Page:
• Battery life is a huge factor for all electronic devices. If you’re supposed to have the gadget on you at all times, when will you find time to charge it? How much batter is enough? It’s vital for app developers to take the device battery life into consideration when making apps.
  • You never know when you might get caught in a rain storm or blizzard, we need water resistant devices.
  • I quite like it when devices work together, so if I get a wearable gadget I need it to be compatible with my phone and/or computer regardless of brand or version.
  • The design of the gadget is a huge factor as the developers want buyers to wear the gadget for a long time. A pair of smart glasses need to be quite spectacular before I hop on the bandwagon and look like everyone else. Apple has used similar design on many of their product with some alterations and the crowd still gets in a frenzy when a new version is to be released. Will the wearable tech designers find a golden design that makes the crowd go nuts?
  • The screen on the gadgets will be smaller than on smartphones as the wearable tech needs to be light and easy to carry. This means the screens need good lighting and clear fonts so we can see. If the developers want to attract an older audience that are used to bigger screens they might need to develop specific models for them.

What does this mean for app testing?

The use of smartphone and wearable technology devices won’t be the same. We need to adapt when developing and testing apps for wearable technology. An innovative market with apps that are functional, user-friendly and works with the increasing range of devices is needed. Consumers expect apps to work from the start, which means the apps will need to be tested.

It’s probable the apps for wearables will be light versions compared to the phone and tablet versions. For example, lets say that you have an app to track your running. On a device with a bigger screen you can view more information on how many calories you burn and the route you choose among other things. But with wearables such as a watch with a considerably smaller screen you might have to settle for only knowing how many k’s you run. It will be interesting to see how keen people will be to use devices with limited information.

With increased competitions the quality of an app becomes more and more important, and consequently also the beta testing. However, when producing wearable technology the developers might have to pay more for the actual testing as the effort to test may be higher, for example when using a fitness tracker. There is also likely to be fewer testers owning the particular device, especially in th early stages.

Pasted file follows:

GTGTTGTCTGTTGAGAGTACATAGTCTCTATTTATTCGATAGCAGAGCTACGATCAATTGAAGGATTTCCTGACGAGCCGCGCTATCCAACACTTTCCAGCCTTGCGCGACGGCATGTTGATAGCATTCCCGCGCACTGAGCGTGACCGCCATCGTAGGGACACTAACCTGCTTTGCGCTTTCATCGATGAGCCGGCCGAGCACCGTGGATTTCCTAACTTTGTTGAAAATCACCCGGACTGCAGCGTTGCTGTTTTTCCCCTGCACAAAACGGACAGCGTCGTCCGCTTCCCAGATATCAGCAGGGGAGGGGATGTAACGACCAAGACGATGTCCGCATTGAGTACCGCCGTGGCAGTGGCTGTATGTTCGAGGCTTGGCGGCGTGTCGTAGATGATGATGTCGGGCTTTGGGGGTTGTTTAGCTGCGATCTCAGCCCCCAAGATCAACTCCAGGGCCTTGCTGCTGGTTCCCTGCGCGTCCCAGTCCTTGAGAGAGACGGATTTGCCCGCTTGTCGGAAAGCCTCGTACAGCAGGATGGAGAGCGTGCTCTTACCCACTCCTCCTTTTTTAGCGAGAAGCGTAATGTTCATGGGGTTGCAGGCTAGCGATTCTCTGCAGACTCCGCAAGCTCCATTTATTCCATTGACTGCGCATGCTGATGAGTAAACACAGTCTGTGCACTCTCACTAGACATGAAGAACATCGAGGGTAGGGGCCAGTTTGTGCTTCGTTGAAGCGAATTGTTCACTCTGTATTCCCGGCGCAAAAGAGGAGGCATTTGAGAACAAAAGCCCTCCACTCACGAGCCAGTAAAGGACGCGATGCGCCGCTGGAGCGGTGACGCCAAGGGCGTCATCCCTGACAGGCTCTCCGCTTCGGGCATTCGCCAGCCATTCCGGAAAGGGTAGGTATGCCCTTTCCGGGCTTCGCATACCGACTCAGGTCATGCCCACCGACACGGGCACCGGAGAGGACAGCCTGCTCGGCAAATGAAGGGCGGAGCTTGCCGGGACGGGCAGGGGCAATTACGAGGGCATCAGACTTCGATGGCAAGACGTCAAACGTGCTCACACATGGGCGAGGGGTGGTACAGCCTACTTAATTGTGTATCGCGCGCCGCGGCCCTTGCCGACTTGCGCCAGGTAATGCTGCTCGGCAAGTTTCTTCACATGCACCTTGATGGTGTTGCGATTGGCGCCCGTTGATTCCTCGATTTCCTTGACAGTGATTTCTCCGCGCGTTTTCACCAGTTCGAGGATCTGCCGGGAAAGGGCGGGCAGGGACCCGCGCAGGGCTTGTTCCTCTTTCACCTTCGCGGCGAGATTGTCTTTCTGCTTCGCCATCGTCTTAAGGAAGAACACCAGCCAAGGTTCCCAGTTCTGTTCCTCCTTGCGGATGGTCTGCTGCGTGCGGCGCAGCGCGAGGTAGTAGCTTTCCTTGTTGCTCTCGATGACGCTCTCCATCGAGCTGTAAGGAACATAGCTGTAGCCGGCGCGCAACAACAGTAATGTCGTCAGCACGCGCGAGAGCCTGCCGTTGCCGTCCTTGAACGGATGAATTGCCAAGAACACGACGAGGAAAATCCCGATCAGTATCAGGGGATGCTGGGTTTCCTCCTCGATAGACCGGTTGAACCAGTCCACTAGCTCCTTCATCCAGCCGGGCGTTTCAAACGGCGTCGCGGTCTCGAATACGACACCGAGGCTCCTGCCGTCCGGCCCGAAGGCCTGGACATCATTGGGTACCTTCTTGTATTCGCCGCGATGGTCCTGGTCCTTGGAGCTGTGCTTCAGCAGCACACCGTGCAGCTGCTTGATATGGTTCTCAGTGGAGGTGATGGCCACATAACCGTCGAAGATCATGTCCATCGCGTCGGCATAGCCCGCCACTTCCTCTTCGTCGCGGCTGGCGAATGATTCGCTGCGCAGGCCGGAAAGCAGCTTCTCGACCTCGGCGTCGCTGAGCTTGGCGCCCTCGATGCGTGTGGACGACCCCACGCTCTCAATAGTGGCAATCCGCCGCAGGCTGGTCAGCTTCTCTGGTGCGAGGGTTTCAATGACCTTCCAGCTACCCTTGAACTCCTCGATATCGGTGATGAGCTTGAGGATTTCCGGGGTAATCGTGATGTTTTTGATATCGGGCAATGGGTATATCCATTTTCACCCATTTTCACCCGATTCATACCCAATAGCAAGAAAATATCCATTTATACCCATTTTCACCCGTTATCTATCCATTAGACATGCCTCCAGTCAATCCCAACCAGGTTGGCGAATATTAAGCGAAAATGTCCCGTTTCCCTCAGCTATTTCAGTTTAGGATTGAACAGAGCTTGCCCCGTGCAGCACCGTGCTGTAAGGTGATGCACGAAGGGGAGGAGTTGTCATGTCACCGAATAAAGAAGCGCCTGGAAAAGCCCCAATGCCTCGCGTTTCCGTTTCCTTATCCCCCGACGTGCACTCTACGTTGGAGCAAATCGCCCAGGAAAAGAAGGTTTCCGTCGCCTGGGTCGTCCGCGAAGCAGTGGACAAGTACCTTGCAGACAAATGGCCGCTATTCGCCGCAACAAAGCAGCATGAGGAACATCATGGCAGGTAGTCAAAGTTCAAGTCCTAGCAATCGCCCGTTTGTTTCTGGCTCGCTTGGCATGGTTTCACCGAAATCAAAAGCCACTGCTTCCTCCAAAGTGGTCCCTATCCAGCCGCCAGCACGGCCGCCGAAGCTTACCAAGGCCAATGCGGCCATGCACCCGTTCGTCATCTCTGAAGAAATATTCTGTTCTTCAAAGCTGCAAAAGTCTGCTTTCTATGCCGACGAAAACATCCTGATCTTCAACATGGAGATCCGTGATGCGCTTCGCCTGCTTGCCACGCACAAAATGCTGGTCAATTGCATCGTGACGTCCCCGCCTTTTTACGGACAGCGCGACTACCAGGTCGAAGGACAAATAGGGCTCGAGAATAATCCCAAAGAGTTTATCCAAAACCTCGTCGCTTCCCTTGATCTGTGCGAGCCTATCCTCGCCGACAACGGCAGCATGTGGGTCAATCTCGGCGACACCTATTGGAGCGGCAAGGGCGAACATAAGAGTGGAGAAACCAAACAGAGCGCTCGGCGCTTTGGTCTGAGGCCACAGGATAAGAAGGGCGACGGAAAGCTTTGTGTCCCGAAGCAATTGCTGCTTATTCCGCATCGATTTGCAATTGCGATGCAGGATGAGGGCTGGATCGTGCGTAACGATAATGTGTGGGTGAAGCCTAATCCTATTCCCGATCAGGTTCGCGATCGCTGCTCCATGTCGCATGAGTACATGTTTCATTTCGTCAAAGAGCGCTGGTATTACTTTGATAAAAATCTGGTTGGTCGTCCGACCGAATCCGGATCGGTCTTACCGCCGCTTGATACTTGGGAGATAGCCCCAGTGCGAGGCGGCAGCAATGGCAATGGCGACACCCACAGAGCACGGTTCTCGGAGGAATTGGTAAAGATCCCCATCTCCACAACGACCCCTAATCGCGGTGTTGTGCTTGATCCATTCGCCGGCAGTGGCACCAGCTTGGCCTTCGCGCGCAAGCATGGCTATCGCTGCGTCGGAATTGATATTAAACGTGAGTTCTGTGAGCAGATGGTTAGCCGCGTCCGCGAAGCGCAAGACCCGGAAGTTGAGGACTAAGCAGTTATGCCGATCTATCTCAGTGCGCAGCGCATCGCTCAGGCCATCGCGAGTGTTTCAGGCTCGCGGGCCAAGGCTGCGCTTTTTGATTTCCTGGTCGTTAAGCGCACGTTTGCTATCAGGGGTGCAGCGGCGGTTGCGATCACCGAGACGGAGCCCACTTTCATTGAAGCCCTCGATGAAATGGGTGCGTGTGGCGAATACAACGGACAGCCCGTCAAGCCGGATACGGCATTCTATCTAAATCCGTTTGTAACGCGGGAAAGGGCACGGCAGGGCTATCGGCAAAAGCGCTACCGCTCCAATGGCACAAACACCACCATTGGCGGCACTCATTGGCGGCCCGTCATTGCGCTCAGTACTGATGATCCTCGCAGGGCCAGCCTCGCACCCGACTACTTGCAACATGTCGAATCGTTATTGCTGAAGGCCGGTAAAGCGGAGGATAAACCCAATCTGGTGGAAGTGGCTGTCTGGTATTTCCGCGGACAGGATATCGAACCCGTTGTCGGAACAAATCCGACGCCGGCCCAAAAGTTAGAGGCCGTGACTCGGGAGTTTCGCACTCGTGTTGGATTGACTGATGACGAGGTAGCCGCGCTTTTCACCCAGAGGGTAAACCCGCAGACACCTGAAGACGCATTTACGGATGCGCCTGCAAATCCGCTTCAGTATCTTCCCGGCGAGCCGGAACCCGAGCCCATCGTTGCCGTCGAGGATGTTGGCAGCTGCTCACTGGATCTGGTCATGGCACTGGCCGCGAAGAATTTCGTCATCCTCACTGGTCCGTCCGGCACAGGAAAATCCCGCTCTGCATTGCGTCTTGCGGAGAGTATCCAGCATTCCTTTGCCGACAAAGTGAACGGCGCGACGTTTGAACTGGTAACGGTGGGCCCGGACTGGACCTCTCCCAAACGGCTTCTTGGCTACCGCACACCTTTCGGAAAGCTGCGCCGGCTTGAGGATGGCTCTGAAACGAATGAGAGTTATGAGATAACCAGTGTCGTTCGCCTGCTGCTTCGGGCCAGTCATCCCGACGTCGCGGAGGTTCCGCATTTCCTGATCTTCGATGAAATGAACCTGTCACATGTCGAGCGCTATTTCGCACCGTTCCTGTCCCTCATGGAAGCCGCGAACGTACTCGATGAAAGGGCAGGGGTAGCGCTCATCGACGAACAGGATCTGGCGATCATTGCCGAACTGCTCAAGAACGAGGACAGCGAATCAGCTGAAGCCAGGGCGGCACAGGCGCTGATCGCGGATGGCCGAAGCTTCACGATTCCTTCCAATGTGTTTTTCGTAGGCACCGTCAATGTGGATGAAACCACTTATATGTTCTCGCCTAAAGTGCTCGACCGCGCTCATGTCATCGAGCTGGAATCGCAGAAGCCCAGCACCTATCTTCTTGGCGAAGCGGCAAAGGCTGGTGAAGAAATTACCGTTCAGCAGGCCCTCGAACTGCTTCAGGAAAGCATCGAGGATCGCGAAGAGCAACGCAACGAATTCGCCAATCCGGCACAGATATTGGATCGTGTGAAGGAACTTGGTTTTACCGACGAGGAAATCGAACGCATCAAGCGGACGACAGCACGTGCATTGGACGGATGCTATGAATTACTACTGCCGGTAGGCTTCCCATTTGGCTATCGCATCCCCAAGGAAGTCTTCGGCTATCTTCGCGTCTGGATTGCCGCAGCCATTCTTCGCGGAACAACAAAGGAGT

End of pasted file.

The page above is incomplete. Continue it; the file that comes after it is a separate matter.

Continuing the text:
How does the testing at Beta Family work?

If you have a wearable app in need of beta testing you can easily find the testers on our site. The testers register their devices with us and you can search for testers owning a particular device. After the testers have downloaded the app they can start testing it on their wearable tech and answer your questions.

Testing in the right environment

I can’t stress enough the importance of testing the device in the right environment. In other words, on the particular devices it will be used. Without testing the app in the correct environment you’ll lose important information and there is a large risk the app won’t be as successful as you hope.

We don’t know yet what kind of impact wearable technology will have on our lives, but the industry believes it will be huge. So to wrap up I encourage everyone working on wearables apps to test them using testers who own the right device!

To all of our beta testers that own wearable devices, don’t forget to register them at Beta Family so you can start testing wearable applications. It’s quite fun!


Malin Klockare Gullesjö
Malin Klockare Gullesjö is working with Beta Family’s online profile. She has previously worked as a community manager on social media in the tourism industry.

Zyrobotics CTO Ayanna Howard’s view on beta testing

The use of tablet devices in American classrooms has become a popular, and it continues to grow. Unfortunately, the accessible content for children with special needs doesn’t grow as fast.

We interviewed Dr. Ayanna Howard who is the founder and chief technology officer at Zyrobotics, an assistive technology company in Atlanta, Georgia. Dr, Ayanna talks about how they use beta testing for their learning applications.

While being a professor at Georgia Tech’s School of Electrical and Computer engineering, Dr. Howard received a grant from NSF (National Science Foundation) to develop technology that was then transferred to a spinoff, Zyrobotics. She did this together with Dr. Hae Won Park and Dr. J Maccalla, with the goal to commercialize the inclusive technology inventions derived from their research lab at Georgia Tech.

The team wanted to address the need for educational apps for children with special needs as this demographic hasn’t been given equal access to available app-based learning activities. Their mission is to create personalized technologies that make a difference in the lives of children with special needs in the age range 3 to 12.

How come you started with app development?

The inclusion of learning activities using tablet devices in the classroom environment continues to grow. Unfortunately, this corresponding increase has not correlated with a growth in accessible content for children with special needs. Thus, as educational apps continue to revolutionize learning for children, there is a measurable demographic of school-age children with special needs that are not being given equal access. As such, we wanted to address this need and develop education Apps that provide engaging content while being accessible to children with special needs.

How long do you stick with an idea for an app before giving up on it?

Before we begin development of a new app, we first conduct a number of interviews with parents, special education teachers, and clinicians to discover unmet needs. Based on their feedback, we then discuss a few ideas with them and select the focus for our next education app. Throughout the development process, but before alpha testing, we’ll continue to refine the idea and game-play of the education app based on feedback from our target demographic.